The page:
Based on 16 months fieldwork inside the China arm of a leading global management consultancy, this paper examines the conceptualization and performance of management consulting expertise. A central figure of financialization, management consultants are often depicted as experts who preach the standardization of organizational practice, as exemplified by the trope of ‘best practice’. Seeking to unpack this now ubiquitous term, I show how management consultancy also entails the development of a vernacular ethics of expertise. Chinese management consultants tasked with improving corporate efficiency in the name of creating shareholder value see themselves as stewards tasked with making China into a “paradise” (tiantang), a term which evokes not only the specter of economic development, but also past indictments to contribute to the collective and the nation. I argue, furthermore, that the inclusion of post-Mao tropes of modernity is not just a cynical attempt to localize consultancy, but rather intrinsic to the explication and performance of consulting expertise.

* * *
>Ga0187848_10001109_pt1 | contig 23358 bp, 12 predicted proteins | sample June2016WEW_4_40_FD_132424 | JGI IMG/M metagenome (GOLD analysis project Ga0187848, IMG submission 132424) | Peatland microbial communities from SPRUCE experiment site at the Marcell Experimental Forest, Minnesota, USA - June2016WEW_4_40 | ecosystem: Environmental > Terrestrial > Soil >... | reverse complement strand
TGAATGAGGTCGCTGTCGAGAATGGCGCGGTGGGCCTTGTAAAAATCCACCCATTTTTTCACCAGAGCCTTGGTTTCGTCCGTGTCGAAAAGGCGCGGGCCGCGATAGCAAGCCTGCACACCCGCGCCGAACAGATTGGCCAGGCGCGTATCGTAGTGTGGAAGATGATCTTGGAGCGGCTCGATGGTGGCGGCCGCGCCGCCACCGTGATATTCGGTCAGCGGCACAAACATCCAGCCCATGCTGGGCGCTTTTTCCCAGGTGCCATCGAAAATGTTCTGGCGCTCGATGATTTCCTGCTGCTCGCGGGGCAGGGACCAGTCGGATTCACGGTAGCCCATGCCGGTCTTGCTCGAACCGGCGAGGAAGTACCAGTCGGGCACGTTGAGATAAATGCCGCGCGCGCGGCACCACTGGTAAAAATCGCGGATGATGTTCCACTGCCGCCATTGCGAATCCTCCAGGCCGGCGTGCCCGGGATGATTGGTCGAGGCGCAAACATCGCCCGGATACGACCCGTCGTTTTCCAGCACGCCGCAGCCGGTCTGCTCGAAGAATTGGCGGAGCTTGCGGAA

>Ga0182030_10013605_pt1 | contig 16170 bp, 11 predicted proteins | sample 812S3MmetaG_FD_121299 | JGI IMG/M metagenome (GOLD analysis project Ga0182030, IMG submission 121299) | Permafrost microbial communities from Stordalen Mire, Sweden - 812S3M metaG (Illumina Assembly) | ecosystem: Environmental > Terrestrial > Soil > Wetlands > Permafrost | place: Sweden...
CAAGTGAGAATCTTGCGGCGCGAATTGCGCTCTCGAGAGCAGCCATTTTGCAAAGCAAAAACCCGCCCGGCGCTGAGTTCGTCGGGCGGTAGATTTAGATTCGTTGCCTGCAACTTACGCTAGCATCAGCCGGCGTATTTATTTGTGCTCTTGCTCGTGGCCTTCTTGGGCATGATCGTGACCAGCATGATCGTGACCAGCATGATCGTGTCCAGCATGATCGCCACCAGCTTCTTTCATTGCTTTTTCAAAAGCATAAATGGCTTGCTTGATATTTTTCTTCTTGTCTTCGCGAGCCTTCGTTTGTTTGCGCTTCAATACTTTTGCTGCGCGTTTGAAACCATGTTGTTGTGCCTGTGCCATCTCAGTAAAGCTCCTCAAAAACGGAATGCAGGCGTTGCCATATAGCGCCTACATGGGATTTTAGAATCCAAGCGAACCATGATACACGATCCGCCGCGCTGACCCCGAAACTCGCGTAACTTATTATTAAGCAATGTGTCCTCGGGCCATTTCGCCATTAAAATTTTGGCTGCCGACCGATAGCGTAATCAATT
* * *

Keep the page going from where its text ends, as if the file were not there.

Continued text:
Kimberly Chong is Lecturer in Anthropology at University College London. Her research expertise covers financialization and the anthropology of finance, economic and political subjectivities, commensuration and techniques of valuation, corporate ethicizing, economic decision-making, and epistemologies of economics. Her first monograph, Best Practice: Management Consulting and the Ethics of Financialization in China, was published by Duke University Press in 2018. She holds a BA in Economics and Sociology from the University of Cambridge, an MSc in Social Anthropology from the London School of Economics, and a PhD in Anthropology from the London School of Economics.

This seminar is co-arranged by the Forum for Asian Studies and SCORE, Stockholm University.